Brands like Calvin Klein, featuring the “Frigo,” are capitalizing on men’s desire to be just as sexy as the women in their lives – or almost. Consumers are routinely paying more than $50 for sexy men’s underwear at retail stores in malls nationwide.

“Whether you want a clean silhouette at work or safety and comfort when you’re on the athletic fields, you can choose the proper undergarment for the purpose,” Jones says.

“We’ve come a long way, baby!”

About Darnell Jones

Darnell Jones is the founder and president of TUKZ Undergarments, LLC, specializing in a unique functionality that prevents shirts from becoming un-tucked. He earned his bachelor’s in health with an emphasis in management at Mesa State College in Grand Junction, Colo. Jones’ vision is for TUKZ Underwear to reside in every household to improve appearance and build confidence in men and women of all ages. He currently serves as an investor and a Region Manager for Olive Medical Corp.

Governor Quinn Announces Record Seat Belt Usage in Illinois PDF Print E-mail
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Written by Erin Wilson   
Friday, 07 September 2012 12:12

State Achieves Nearly 94 Percent Usage Rate

CHICAGO – August 31, 2012. Governor Pat Quinn today announced that Illinois has achieved an all-time high seat belt usage rate in 2012. Federal observational surveys showed that 93.6 percent of front-seat passengers were using seat belts as of June, up from 92.9 percent last year and above the national average of 84 percent. The governor credited this significant public safety achievement to impactful awareness campaigns, motorist compliance, strategic partnerships with state and local law enforcement, and strengthened traffic safety legislation. Governor Quinn also urged travelers to drive safely during the Labor Day weekend.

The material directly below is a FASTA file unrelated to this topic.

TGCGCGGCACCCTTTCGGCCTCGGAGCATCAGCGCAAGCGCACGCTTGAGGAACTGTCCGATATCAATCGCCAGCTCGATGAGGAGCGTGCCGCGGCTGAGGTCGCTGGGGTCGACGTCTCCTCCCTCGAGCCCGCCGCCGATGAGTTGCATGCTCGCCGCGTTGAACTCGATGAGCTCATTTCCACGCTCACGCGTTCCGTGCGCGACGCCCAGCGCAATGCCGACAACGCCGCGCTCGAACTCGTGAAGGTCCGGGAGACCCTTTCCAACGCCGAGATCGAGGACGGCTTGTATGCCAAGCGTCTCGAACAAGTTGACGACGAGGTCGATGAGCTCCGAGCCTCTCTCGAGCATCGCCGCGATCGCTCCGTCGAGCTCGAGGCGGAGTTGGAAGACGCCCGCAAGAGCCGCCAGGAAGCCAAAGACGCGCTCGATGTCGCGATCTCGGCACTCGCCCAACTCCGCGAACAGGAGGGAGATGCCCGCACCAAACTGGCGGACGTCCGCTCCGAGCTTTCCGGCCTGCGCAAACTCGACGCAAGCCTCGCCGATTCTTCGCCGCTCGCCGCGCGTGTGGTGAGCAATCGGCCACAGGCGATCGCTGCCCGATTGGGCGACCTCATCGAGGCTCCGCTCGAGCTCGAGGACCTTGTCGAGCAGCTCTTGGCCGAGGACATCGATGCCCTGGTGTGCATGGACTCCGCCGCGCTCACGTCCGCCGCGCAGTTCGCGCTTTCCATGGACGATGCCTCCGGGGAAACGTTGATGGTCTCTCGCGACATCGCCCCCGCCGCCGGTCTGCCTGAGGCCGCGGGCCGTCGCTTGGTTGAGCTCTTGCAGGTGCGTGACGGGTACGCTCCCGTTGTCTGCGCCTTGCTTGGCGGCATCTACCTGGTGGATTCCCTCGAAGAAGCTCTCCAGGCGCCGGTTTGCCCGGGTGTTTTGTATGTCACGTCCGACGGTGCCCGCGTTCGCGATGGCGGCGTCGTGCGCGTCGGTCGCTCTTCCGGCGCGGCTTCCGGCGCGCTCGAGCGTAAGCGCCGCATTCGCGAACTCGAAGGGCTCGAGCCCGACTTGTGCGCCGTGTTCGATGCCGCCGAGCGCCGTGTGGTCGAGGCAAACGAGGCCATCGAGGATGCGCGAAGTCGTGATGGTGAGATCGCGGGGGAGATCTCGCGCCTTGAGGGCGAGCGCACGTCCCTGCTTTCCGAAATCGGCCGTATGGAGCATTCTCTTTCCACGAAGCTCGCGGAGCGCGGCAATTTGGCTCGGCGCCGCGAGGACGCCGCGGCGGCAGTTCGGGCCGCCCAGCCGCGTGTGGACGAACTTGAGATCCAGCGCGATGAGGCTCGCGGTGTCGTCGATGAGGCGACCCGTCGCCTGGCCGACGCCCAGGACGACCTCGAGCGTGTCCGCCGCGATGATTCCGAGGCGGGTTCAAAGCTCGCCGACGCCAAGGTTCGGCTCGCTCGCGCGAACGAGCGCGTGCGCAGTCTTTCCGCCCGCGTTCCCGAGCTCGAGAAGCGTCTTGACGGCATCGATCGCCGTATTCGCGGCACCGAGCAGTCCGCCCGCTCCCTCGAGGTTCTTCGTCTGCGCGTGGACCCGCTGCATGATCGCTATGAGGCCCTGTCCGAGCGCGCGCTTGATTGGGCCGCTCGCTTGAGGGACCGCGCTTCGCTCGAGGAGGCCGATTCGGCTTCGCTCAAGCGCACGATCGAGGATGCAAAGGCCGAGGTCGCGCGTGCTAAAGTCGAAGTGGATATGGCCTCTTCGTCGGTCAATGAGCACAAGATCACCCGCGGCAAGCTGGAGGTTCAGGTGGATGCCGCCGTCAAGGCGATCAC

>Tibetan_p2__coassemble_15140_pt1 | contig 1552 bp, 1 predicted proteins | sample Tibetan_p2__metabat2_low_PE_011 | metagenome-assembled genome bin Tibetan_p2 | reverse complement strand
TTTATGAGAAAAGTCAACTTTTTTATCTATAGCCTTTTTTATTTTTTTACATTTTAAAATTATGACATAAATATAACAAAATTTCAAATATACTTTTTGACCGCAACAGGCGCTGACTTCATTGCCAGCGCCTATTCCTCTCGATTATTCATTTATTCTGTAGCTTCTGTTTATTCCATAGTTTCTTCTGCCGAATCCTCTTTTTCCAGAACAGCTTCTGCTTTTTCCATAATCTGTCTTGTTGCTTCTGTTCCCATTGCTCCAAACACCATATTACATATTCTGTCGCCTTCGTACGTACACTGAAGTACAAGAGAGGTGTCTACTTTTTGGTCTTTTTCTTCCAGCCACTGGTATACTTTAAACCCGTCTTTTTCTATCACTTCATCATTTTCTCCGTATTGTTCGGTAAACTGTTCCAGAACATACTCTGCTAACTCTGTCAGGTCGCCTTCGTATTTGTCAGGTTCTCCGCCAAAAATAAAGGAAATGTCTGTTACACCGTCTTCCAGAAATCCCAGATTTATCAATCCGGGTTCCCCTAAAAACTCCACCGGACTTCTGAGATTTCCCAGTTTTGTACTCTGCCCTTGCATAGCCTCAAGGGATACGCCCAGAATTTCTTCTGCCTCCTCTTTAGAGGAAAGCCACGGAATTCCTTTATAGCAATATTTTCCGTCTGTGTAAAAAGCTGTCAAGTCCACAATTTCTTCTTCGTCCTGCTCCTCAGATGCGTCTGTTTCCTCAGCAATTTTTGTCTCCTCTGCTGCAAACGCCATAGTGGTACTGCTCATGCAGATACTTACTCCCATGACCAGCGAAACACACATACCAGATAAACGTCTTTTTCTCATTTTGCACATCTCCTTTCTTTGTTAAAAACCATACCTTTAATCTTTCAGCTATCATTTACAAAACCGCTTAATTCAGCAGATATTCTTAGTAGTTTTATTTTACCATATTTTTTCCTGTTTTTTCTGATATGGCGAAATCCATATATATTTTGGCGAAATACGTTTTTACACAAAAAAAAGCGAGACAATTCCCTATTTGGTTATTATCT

“Labor Day Weekend should be a time of parades, barbeques and baseball, not sitting in a hospital ER, wondering if a loved one will survive a crash,” Governor Quinn said. “Seat belts save lives, and Illinois’ high seat belt usage rate is the result of our comprehensive efforts to ensure that drivers in Illinois are buckling up. When traveling this Labor Day, make sure everyone is buckled up, including those in the back seat, and such precious cargo as infants, the elderly and pets.”